Dec 08 (TheWrap.com) - "Searching for Sugar Man," Malik Bendjelloul's film about the unlikely career revival of '70s rock singer Rodriguez, has been named the best documentary of 2012 by the International Documentary Association, whose IDA Documentary Awards took place on Friday night at the Directors Guild.
The Sony Pictures Classics release*, which was recently shortlisted by the Academy and is also a nominee for January's Cinema Eye Honours, won over a field that also included "The Invisible War," "The Queen of Versailles," "The Central Park Five" and "Women With Cows."
The award reinforced the sense that in a strong year for docs, but a year in which none of the serious, issue-oriented films has managed to claim a frontrunner position, the last film standing may well be the one that is the most entertaining.
The IDA Award for best documentary short went to Daniel Junge's and Sharmeen Obaid-Chinoy's "Saving Face," which won the Oscar for doc short in February.
In the television categories, Werner Herzog's "Death Row" was named best limited series, while "American Masters" was named best continuing series.
Other awards went to "La Camioneta" (David L. Wolper Student Documentary Award), "Harvest of Empire" (ABCNews Videosource Award), "Bitter Seeds" (Humanitas Documentary Award) and "The Island President" (Pare Lorentz Award).
In the Creative Recognition categories, cinematographer Peter Gerdehag was honored for "Women With Cows," editor Rodney Ascher for "Room 237," writer Keith Patterson for "Ann Richards' Texas" and composers Sixto Rodriguez and Malik Benjdelloul for "Searching for Sugar Man."
David France, the director of the AIDS documentary "How to Survive a Plague," was given the Jacqueline Donnet Emerging Documentary Filmmaker Award, while veteran documentary filmmaker Arnold Shapiro received the Career Achievement Award and the Sundance Institute's Documentary Film Program and Fund was given the Pioneer Award.
Past IDA winners include "Nostalgia for the Light," "Waste Land," "Anvil! The Story of Anvil," "Waltz With Bashir" and "Man on Wire." (The last two films tied in 2008.)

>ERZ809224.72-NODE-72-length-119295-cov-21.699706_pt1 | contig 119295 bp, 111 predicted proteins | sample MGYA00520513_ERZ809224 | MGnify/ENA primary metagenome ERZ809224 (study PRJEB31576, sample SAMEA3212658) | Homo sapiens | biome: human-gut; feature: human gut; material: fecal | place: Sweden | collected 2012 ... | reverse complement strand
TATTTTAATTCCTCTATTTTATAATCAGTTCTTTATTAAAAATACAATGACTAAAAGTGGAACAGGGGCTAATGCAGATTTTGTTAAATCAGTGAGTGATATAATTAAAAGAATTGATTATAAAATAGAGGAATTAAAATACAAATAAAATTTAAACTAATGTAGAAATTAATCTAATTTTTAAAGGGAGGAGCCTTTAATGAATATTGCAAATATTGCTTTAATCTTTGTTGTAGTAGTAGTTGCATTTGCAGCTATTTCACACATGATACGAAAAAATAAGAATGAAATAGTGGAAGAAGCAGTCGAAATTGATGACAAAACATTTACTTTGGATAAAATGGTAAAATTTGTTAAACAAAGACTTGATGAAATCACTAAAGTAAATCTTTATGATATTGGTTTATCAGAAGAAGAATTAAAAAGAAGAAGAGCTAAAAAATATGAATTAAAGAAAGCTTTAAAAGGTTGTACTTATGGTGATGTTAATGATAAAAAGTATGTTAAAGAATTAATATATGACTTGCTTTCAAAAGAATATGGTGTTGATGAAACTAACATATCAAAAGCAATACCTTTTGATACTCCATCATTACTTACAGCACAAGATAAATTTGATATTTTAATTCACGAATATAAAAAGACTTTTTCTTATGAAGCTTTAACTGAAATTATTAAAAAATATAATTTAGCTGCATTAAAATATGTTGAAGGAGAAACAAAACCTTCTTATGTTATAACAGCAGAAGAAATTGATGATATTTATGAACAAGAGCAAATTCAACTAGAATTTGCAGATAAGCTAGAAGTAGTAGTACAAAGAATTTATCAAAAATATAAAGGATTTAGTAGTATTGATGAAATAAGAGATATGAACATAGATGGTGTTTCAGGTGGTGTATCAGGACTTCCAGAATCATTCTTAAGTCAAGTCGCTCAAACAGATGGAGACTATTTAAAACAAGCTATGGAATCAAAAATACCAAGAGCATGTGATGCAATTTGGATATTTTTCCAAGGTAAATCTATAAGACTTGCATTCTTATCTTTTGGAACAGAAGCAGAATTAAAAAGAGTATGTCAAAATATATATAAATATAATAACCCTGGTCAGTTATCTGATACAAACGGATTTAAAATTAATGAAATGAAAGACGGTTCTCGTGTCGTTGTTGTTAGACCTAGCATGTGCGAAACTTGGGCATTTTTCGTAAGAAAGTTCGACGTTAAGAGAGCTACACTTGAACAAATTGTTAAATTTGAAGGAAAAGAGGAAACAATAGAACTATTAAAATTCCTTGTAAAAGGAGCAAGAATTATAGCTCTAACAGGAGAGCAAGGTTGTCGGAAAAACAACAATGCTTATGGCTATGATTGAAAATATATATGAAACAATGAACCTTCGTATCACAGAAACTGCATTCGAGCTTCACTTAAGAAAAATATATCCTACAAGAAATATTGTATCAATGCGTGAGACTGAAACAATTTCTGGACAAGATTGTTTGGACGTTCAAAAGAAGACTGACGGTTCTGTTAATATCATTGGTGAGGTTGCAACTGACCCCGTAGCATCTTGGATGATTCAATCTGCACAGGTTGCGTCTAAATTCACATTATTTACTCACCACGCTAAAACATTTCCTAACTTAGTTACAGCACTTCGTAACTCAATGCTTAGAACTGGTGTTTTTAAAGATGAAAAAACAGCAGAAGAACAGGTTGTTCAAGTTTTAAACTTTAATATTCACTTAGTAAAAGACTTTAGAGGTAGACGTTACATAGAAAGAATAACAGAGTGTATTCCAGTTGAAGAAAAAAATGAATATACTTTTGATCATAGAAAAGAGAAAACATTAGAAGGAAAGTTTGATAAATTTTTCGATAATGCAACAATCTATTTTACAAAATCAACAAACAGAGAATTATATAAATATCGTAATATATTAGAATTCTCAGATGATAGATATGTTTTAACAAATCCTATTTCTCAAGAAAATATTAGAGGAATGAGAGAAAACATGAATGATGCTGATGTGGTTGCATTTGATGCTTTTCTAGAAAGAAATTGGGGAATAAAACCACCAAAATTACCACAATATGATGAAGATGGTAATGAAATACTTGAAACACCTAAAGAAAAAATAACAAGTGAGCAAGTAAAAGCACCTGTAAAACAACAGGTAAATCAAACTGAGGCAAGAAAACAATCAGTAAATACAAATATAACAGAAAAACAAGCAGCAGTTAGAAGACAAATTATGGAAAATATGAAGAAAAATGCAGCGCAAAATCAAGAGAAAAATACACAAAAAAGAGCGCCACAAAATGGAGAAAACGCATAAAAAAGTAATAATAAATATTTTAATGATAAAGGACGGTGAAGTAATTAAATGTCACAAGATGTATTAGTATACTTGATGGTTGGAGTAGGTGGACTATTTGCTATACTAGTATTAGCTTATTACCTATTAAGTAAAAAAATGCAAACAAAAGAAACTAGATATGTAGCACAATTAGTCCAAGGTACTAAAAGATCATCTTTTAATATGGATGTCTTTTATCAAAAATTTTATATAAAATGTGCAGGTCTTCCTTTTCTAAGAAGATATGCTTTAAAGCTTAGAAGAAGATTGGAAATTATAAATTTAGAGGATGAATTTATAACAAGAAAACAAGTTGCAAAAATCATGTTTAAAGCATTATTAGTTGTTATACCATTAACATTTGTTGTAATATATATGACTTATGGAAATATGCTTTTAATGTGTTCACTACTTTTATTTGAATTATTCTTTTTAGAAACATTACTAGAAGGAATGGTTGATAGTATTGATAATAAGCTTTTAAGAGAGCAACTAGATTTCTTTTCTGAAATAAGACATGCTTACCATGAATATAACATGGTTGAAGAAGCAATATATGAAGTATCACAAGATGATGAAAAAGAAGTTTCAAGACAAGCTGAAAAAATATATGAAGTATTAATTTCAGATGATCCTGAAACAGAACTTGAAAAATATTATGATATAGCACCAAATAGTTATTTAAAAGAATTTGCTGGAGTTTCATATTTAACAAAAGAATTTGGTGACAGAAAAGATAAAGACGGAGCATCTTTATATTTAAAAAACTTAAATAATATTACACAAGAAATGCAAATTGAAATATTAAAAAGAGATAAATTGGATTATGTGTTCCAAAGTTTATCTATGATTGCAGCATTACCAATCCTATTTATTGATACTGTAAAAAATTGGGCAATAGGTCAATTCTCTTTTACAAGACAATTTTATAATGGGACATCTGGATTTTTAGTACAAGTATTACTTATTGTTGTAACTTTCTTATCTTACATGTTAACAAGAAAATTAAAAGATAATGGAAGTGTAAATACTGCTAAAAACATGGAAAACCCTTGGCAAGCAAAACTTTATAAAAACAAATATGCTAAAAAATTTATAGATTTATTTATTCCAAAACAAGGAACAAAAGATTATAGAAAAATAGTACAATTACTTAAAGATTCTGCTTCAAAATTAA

As befits a show that honored a number of hard-hitting, issue-oriented docs (the night's big winner excepted), the stage saw plenty of politically or socially-oriented comments. "The Island President" director Jon Shenk spoke of global warming, while "Central Park Five" director Ken Burns thanked the IDA for filing a court brief in support of his fight against New York City's demand for the raw footage and notes from his film, which details a notable miscarriage of justice in the city. "We, with the IDA's help, have told the city what they can do with their subpoena," Burns said.
And Werner Herzog, accepting an award for a television series that consisted of conversations with men on death row, concluded his comments by saying, "As a German, I am the last person to tell you how to handle your criminal justice system. I can only say I respectfully disagree."
The show was hosted by magician and comic Penn Jillette, who began his exuberant duties with the line, "Thanks for inviting carny trash to your classy little shindig here," and whose big act consisted of juggling two apples and a crystal IDA Award.
He dropped one of those objects into the front row -- but thankfully, it wasn't the award.
Best Feature: "Searching for Sugar Man" Best Short: "Saving Face" Best Limited Series: "On Death Row" Best Continuing Series: "American Masters"
David L. Wolper Student Documentary Award: "La Camioneta" ABCNews Videosource Award: "Harvest of Empire" Humanitas Documentary Award: "Bitter Seeds" Pare Lorentz Award: "The Island President"
Best Cinematography: Peter Gerdehag, "Women With Cows" Best Editing: Rodney Ascher, "Room 237" Best Music: Sixto Rodriguez, Malik Bendjelloul, "Searching for Sugar Man" Best Writing: Keith Patterson, "Ann Richards' Texas"
Career Achievement Award: Arnold Shapiro Jacqueline Donnet Emerging Documentary Filmmaker Award: David France Pioneer Award: Sundance Institute Documentary Film Program and Fund
*Editor's Note: Searching For Sugarman was distributed in Australia by Madman Films.